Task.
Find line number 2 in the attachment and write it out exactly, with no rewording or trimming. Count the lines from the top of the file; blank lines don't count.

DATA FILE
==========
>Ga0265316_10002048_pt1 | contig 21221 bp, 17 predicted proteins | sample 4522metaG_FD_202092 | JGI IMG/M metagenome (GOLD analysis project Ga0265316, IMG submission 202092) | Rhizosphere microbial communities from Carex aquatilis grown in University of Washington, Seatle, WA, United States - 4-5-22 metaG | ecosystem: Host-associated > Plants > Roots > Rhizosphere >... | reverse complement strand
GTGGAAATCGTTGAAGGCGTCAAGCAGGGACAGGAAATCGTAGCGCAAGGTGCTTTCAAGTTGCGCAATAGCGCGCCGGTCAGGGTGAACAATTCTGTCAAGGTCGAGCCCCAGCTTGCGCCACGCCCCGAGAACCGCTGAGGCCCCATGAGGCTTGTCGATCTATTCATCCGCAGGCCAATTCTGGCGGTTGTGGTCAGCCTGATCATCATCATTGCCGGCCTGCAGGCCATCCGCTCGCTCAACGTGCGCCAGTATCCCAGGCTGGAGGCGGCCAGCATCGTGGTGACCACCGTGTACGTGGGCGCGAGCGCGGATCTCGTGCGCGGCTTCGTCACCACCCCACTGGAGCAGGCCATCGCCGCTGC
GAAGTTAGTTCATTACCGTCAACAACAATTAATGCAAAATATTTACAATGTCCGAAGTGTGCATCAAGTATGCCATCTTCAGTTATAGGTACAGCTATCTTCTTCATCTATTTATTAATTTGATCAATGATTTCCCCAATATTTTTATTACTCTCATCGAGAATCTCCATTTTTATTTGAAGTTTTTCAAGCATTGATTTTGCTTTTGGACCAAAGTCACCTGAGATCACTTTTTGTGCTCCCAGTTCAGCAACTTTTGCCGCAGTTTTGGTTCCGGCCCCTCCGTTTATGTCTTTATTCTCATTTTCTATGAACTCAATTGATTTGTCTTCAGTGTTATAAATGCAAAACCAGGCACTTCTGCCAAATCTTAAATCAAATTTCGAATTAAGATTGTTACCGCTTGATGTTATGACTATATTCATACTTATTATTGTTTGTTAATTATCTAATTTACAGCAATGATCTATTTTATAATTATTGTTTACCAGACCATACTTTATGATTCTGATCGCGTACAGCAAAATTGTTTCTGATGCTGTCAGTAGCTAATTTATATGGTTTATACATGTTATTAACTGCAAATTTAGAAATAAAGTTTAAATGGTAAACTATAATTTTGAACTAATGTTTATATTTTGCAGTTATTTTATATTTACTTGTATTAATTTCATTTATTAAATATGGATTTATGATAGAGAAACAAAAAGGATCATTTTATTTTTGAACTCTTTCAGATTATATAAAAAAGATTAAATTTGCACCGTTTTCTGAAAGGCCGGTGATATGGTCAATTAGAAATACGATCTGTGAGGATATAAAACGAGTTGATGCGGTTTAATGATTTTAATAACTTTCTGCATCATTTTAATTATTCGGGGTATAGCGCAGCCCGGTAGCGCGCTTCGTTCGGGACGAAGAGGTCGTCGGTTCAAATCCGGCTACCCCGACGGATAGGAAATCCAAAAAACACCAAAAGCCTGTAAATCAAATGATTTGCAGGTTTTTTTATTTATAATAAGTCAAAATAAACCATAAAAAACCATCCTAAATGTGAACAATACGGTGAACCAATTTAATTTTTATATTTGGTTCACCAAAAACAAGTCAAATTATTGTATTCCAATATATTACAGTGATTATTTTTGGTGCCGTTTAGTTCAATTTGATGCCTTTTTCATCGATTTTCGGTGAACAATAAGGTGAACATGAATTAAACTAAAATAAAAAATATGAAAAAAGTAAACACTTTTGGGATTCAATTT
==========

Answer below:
GTGGAAATCGTTGAAGGCGTCAAGCAGGGACAGGAAATCGTAGCGCAAGGTGCTTTCAAGTTGCGCAATAGCGCGCCGGTCAGGGTGAACAATTCTGTCAAGGTCGAGCCCCAGCTTGCGCCACGCCCCGAGAACCGCTGAGGCCCCATGAGGCTTGTCGATCTATTCATCCGCAGGCCAATTCTGGCGGTTGTGGTCAGCCTGATCATCATCATTGCCGGCCTGCAGGCCATCCGCTCGCTCAACGTGCGCCAGTATCCCAGGCTGGAGGCGGCCAGCATCGTGGTGACCACCGTGTACGTGGGCGCGAGCGCGGATCTCGTGCGCGGCTTCGTCACCACCCCACTGGAGCAGGCCATCGCCGCTGC